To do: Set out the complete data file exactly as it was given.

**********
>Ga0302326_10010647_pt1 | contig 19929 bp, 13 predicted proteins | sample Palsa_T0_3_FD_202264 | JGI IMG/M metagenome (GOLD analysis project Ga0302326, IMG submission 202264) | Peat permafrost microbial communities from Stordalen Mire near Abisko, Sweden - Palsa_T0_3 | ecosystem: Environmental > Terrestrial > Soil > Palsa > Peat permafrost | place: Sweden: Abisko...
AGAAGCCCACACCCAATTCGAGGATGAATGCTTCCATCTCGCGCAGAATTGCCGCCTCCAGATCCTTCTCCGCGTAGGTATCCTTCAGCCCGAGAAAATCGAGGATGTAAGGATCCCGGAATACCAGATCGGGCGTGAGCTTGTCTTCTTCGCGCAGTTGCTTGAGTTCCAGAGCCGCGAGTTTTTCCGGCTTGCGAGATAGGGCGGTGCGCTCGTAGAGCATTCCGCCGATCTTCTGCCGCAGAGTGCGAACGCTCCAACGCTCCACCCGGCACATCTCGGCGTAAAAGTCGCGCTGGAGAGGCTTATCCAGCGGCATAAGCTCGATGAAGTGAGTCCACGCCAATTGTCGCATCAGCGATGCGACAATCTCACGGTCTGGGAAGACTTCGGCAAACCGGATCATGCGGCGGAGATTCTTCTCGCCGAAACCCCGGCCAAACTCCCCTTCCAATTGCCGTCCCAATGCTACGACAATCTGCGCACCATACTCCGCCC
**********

>Ga0302326_10010647_pt1 | contig 19929 bp, 13 predicted proteins | sample Palsa_T0_3_FD_202264 | JGI IMG/M metagenome (GOLD analysis project Ga0302326, IMG submission 202264) | Peat permafrost microbial communities from Stordalen Mire near Abisko, Sweden - Palsa_T0_3 | ecosystem: Environmental > Terrestrial > Soil > Palsa > Peat permafrost | place: Sweden: Abisko...
AGAAGCCCACACCCAATTCGAGGATGAATGCTTCCATCTCGCGCAGAATTGCCGCCTCCAGATCCTTCTCCGCGTAGGTATCCTTCAGCCCGAGAAAATCGAGGATGTAAGGATCCCGGAATACCAGATCGGGCGTGAGCTTGTCTTCTTCGCGCAGTTGCTTGAGTTCCAGAGCCGCGAGTTTTTCCGGCTTGCGAGATAGGGCGGTGCGCTCGTAGAGCATTCCGCCGATCTTCTGCCGCAGAGTGCGAACGCTCCAACGCTCCACCCGGCACATCTCGGCGTAAAAGTCGCGCTGGAGAGGCTTATCCAGCGGCATAAGCTCGATGAAGTGAGTCCACGCCAATTGTCGCATCAGCGATGCGACAATCTCACGGTCTGGGAAGACTTCGGCAAACCGGATCATGCGGCGGAGATTCTTCTCGCCGAAACCCCGGCCAAACTCCCCTTCCAATTGCCGTCCCAATGCTACGACAATCTGCGCACCATACTCCGCCC